But Halpern understands the value of the property. C-1 does not mean only office space. C-1 zoning allows for building banks and other financial institutions, commercial schools, childcare centers, specialty schools, churches, synagogues, temples, mosques, other religious worship areas, clubs and lounges, commercial greenhouses, commercial recreation establishments, including bowling alleys, theaters and convention halls.

Mike Greene of Portman Holdings, left, discusses Amsterdam Walk redevelopment plans with area residents at a March 27 roundtable. (Photo by Dyana Bagby)

C-1 does allow for some apartments, but Portman wants to rezone the property to mixed-use to be able to build 900 rental units.

The Virginia-Highland master plan calls for development on the site, but it calls for “compatible development in scale and scope,” Kaften said, and the Portman project is not compatible.

“We don’t want Atlantic Station here in Morningside,” said Kaften. “I think that’s the bottom line.”

But Jack White, longtime member of the Va-Hi Civic Association and current member of the planning committee, said Portman’s proposal “substantially” fits with the neighborhood’s master plan, including building predominantly residential along the Beltline.

And the project preserves single-family homes, he said.

Mark Campis, another Va-Hi Civic Association planning committee member, said there are about 10,000 people who live in the two neighborhoods, but only 20 people showed up for the March 27 meeting.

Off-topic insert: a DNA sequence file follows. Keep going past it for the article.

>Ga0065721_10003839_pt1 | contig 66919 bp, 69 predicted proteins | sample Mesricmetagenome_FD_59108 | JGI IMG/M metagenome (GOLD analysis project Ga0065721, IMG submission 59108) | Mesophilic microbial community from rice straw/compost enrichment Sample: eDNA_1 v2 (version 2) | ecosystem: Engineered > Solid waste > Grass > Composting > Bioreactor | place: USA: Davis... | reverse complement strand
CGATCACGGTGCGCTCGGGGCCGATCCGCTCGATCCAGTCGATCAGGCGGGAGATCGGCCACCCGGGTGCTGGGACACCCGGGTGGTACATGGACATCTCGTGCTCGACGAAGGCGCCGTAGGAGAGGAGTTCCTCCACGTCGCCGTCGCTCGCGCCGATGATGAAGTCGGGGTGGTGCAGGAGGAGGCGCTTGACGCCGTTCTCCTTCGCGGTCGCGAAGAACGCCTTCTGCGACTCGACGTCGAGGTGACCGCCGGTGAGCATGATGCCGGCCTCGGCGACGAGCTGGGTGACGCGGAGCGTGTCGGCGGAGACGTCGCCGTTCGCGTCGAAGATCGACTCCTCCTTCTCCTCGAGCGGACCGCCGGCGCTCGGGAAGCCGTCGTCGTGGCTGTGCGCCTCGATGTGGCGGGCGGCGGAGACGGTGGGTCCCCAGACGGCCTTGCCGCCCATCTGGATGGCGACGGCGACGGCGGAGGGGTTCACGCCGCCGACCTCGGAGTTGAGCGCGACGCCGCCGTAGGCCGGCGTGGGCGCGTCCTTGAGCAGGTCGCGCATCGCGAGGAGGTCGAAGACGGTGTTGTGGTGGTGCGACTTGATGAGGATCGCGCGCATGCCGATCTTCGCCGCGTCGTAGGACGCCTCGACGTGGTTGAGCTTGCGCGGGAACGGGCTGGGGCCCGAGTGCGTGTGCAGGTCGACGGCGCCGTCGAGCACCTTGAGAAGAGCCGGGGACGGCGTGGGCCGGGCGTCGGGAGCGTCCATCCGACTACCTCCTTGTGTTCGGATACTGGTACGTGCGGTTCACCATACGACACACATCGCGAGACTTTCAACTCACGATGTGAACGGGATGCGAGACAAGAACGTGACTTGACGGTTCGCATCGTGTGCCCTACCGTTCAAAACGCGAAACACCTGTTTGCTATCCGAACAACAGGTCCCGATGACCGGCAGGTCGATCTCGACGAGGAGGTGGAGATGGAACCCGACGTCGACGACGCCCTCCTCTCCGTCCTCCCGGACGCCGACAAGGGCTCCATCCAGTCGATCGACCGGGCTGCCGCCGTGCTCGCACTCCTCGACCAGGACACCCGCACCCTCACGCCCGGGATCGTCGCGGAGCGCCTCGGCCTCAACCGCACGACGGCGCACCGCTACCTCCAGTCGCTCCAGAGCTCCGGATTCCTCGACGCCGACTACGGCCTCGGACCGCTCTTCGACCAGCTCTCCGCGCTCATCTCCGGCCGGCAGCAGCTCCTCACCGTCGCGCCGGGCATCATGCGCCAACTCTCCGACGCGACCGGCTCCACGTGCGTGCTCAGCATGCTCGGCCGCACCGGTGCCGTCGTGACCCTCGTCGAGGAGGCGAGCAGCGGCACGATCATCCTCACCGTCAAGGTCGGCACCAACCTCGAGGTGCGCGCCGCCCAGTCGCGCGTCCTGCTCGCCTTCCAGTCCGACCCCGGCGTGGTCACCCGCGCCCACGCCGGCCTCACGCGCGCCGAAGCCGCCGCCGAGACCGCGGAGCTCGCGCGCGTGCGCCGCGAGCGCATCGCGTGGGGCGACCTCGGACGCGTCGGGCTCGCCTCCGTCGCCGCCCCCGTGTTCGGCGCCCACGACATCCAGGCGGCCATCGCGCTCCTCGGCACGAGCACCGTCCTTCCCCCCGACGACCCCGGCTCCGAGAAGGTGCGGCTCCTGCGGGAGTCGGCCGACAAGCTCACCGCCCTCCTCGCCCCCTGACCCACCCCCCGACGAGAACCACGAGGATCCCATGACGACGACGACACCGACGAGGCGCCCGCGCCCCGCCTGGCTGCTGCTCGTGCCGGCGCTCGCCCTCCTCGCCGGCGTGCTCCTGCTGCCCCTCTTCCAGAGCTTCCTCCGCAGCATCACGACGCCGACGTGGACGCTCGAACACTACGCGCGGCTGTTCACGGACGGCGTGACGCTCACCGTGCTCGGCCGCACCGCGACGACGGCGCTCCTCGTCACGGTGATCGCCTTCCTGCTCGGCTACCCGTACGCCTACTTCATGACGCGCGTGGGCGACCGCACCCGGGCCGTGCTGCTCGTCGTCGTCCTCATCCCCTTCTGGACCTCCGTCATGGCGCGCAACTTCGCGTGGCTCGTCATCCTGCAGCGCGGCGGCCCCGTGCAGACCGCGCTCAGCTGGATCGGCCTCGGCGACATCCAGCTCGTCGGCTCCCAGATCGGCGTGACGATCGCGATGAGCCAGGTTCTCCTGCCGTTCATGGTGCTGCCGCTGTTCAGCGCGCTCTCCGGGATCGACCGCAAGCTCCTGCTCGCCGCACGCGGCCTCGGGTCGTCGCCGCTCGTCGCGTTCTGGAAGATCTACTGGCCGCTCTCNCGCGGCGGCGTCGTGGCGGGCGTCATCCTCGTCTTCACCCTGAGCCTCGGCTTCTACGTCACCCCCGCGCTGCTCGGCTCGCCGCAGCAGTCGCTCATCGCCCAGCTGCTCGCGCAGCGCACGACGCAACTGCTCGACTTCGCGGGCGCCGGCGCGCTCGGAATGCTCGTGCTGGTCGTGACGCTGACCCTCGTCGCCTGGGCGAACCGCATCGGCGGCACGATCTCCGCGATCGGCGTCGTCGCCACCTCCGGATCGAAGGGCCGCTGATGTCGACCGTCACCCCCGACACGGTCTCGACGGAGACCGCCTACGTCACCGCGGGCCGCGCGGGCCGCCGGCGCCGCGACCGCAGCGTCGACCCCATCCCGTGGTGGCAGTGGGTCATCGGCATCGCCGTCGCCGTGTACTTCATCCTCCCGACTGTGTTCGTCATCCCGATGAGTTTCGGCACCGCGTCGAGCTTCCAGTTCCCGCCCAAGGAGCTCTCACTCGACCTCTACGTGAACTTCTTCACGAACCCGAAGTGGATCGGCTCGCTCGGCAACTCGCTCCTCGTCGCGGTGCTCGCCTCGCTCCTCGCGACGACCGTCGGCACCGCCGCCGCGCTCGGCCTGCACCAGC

The civic groups are in talks with Portman about conditions they want if the project is approved, such as building a streetscape to improve pedestrian and bike safety in the area.

Conditions could also include asking Portman to scale the project back. But Greene stressed that Portman, and especially Halpern, have to build enough density to make a profit.

A vote by the civic groups is expected by May. After their votes, Portman would then take their plans to Neighborhood Planning Units E and F and ask for support.

The current pace could put the project before the city’s zoning review board in June. After the ZRB vote to recommend approval or not, the Amsterdam Walk project would go to the city council for a final vote.

Greene plans more roundtable discussions with concerned residents at the Red Light Cafe on April 10, April 17 and April 24. The meetings will be from 5 to 7 p.m.